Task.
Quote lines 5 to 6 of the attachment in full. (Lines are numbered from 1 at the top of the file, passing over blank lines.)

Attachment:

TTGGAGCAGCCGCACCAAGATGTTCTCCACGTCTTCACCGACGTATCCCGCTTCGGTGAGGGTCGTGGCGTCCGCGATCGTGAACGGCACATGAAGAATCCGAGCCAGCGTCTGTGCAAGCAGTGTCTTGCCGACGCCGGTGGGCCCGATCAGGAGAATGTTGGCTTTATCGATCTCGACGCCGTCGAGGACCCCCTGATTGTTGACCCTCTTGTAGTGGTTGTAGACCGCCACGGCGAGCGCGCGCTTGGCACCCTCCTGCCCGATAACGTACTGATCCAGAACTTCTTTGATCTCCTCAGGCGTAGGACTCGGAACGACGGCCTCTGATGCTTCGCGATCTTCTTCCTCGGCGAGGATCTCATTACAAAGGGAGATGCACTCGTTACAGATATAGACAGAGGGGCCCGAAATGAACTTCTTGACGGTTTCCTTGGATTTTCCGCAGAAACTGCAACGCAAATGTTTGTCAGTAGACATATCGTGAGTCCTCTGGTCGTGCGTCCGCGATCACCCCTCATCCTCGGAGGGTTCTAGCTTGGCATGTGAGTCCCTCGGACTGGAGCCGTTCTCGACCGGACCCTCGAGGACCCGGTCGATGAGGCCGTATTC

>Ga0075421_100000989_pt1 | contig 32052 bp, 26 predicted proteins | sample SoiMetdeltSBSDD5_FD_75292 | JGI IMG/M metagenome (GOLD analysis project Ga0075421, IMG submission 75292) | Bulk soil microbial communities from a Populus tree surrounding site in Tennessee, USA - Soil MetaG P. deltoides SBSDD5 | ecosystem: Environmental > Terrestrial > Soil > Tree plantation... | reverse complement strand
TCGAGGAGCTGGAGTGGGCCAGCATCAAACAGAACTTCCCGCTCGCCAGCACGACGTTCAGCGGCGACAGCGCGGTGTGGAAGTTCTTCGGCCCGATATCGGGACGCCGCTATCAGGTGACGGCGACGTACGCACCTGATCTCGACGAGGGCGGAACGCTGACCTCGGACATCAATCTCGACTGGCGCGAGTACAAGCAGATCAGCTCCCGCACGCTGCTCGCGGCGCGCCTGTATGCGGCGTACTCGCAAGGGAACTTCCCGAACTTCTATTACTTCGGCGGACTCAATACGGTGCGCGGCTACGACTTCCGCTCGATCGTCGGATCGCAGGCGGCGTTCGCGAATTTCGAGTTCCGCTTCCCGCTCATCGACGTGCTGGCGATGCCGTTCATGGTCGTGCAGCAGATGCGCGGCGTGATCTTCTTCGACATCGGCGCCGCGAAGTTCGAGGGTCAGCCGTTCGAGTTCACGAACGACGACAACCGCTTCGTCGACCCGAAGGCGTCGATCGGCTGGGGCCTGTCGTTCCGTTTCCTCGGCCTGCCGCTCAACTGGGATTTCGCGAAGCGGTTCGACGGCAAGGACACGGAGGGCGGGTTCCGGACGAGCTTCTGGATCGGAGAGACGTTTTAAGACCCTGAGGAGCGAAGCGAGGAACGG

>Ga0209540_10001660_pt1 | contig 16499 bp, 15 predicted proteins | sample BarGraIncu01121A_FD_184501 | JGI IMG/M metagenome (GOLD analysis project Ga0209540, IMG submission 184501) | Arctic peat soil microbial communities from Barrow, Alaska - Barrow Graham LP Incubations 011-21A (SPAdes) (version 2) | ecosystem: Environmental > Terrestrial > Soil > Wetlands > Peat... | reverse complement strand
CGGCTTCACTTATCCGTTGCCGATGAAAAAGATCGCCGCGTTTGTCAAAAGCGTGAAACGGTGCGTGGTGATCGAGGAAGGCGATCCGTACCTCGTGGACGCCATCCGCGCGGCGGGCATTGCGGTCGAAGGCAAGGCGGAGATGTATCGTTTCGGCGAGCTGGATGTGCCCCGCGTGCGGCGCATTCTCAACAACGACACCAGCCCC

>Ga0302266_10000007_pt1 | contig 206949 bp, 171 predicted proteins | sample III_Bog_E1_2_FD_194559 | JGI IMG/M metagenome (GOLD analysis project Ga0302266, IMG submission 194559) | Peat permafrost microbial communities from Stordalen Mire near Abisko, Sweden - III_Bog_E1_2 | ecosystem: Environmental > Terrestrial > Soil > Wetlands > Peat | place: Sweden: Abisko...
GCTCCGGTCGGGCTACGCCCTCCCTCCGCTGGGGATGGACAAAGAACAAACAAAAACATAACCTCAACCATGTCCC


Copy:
CGGCTTCACTTATCCGTTGCCGATGAAAAAGATCGCCGCGTTTGTCAAAAGCGTGAAACGGTGCGTGGTGATCGAGGAAGGCGATCCGTACCTCGTGGACGCCATCCGCGCGGCGGGCATTGCGGTCGAAGGCAAGGCGGAGATGTATCGTTTCGGCGAGCTGGATGTGCCCCGCGTGCGGCGCATTCTCAACAACGACACCAGCCCC

>Ga0302266_10000007_pt1 | contig 206949 bp, 171 predicted proteins | sample III_Bog_E1_2_FD_194559 | JGI IMG/M metagenome (GOLD analysis project Ga0302266, IMG submission 194559) | Peat permafrost microbial communities from Stordalen Mire near Abisko, Sweden - III_Bog_E1_2 | ecosystem: Environmental > Terrestrial > Soil > Wetlands > Peat | place: Sweden: Abisko...